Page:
Zaragoza v. Zaragoza

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[Civ. No. 11474. First Dist., Div. Two. Nov. 25, 1941.]



William E. Barden for Appellant.

Walter H. Duane for Respondent.



This is an appeal by the plaintiff from an order by the trial court holding that the defendant was not delinquent in payment of alimony to the plaintiff, and ruling that, from a sum theretofore collected by plaintiff as alimony by execution upon the defendant's salary, there should be deducted sums allowed her as attorney's fees and costs.

Plaintiff was awarded a decree of divorce against the defendant on June 15, 1939, and the defendant was ordered to pay her $30 a month from date until the further order of the court. In response to an order to show cause why he should not be adjudged in contempt for failure to comply [48 Cal. App. 2d 28] with the order the defendant appeared and made the showing that prior to the entry of the decree he and plaintiff entered into an oral contract by which he undertook to liquidate diligently bills then due various merchandise creditors, and the plaintiff agreed to waive payment to her of the sum of $30 per month alimony and that when said indebtedness was liquidated the defendant should pay to the plaintiff the sum of $30 a month for the period of one year from the date of the entry of the decree.

It appears from the record in the divorce proceeding that the defendant was a police officer in the employ of the city and county of San Francisco at a salary of $200 per month. The plaintiff was employed at a salary of $18 per week. When it was represented to the court at that time that the parties had agreed to an award of alimony of $25 per month for a period of one year only, the court rejected the offer and ordered that the defendant should pay $30 a month without limitation and until the further order of the court.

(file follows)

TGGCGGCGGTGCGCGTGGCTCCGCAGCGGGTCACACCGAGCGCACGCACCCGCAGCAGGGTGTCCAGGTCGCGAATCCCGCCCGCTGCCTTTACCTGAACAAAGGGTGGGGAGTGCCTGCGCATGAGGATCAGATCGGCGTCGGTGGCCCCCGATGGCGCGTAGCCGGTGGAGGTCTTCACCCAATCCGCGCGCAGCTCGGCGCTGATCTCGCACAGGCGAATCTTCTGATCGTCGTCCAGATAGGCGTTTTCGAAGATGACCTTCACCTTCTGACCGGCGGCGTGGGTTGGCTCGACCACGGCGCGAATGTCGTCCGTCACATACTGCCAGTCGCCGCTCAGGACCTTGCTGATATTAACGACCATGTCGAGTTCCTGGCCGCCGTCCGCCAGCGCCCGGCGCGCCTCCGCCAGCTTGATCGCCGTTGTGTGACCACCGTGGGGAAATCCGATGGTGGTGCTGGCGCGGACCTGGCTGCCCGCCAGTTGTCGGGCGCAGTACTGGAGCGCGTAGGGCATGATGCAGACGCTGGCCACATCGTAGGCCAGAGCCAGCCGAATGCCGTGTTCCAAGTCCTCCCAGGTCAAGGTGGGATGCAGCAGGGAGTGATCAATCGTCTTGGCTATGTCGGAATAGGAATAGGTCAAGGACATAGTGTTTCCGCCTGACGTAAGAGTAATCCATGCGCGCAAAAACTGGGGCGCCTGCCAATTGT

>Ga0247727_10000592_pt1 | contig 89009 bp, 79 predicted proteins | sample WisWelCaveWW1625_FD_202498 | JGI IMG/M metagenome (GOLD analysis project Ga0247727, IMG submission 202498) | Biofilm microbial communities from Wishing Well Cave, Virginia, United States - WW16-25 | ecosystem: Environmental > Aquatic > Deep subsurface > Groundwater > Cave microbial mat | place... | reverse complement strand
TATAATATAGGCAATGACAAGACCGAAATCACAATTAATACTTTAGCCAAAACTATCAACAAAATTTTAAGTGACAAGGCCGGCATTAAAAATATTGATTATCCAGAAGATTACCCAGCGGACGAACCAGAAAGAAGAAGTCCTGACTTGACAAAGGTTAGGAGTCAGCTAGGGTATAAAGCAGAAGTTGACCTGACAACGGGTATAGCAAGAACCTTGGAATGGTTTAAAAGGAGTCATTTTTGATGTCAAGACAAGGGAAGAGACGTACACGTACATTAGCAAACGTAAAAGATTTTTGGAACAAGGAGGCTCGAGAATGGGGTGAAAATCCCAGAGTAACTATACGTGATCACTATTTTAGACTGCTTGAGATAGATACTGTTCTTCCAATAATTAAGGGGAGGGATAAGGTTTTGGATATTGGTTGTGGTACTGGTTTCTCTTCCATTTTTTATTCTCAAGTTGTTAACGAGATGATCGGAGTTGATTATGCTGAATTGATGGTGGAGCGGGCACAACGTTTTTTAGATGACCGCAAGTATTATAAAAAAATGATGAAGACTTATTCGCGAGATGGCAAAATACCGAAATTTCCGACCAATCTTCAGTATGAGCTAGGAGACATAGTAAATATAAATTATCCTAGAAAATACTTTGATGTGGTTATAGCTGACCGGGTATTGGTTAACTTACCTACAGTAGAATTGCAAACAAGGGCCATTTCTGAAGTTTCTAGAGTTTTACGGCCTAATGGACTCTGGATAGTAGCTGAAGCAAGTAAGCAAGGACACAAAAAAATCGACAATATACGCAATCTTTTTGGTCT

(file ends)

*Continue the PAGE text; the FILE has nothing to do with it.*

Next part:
Prior to the entry of the order here under attack the defendant moved for a modification of the interlocutory decree and the motion was denied. On the hearing in the contempt proceeding the defendant offered evidence of bills for merchandise incurred by the community, a bank loan, counsel fees and costs paid to plaintiff's attorney in the divorce action, all amounting to more than $300. It was admitted that nothing had been paid plaintiff under the alimony award, and it was contended by the defendant that since 10 months had elapsed since the entry of the interlocutory decree the $300 claimed as due under the decree could be offset by this outstanding indebtedness.

[1a] On this appeal from the order there is one rule of law which compels a reversal. The alleged oral agreement to settle the property interests of the parties was not incorporated into the interlocutory decree but was, in part at least, rejected by the trial court. That decree made a flat award requiring the defendant to pay $30 a month until the further order of the court. [2] It is the settled rule that an award for alimony may be modified as to installments to become due in the future, but as to accrued installments it is final. (Keck v. Keck, 219 Cal. 316, 320 [26 PaCal.2d 300], citing numerous cases.) [1b] In the Keck case the controversy was over an order attempting to offset accrued alimony [48 Cal. App. 2d 29] payments by an indebtedness due the husband from the wife. Here the record is not clear whether the outstanding debts were contracted by the husband or by the wife, but it is agreed that they were contracted during coverture and we may assume therefore that the husband was primarily liable. In holding that the order allowing the offset was beyond the power of the lower court the Supreme Court on page 321 said: "A subsequent order which relieves the husband from paying accrued alimony in cash as ordered, and discharges said alimony by offsetting it against an indebtedness of the wife to the husband existing at the time of entry of the divorce decree is a modification as to past due installments, just as is an order requiring the wife to accept in full settlement of accrued alimony less than the full amount due."

There is no substantial difference between the case there presented and the one we have here. The interlocutory decree awarded to plaintiff alimony in the sum of $30 a month until further order of the court. Ten months later the court decreed that no payments were due under the decree because of a private understanding had between the parties before the divorce proceedings were instituted. This is clearly a modification of the decree as entered.

The order is reversed.

Sturtevant, J., and Spence, J., concurred.

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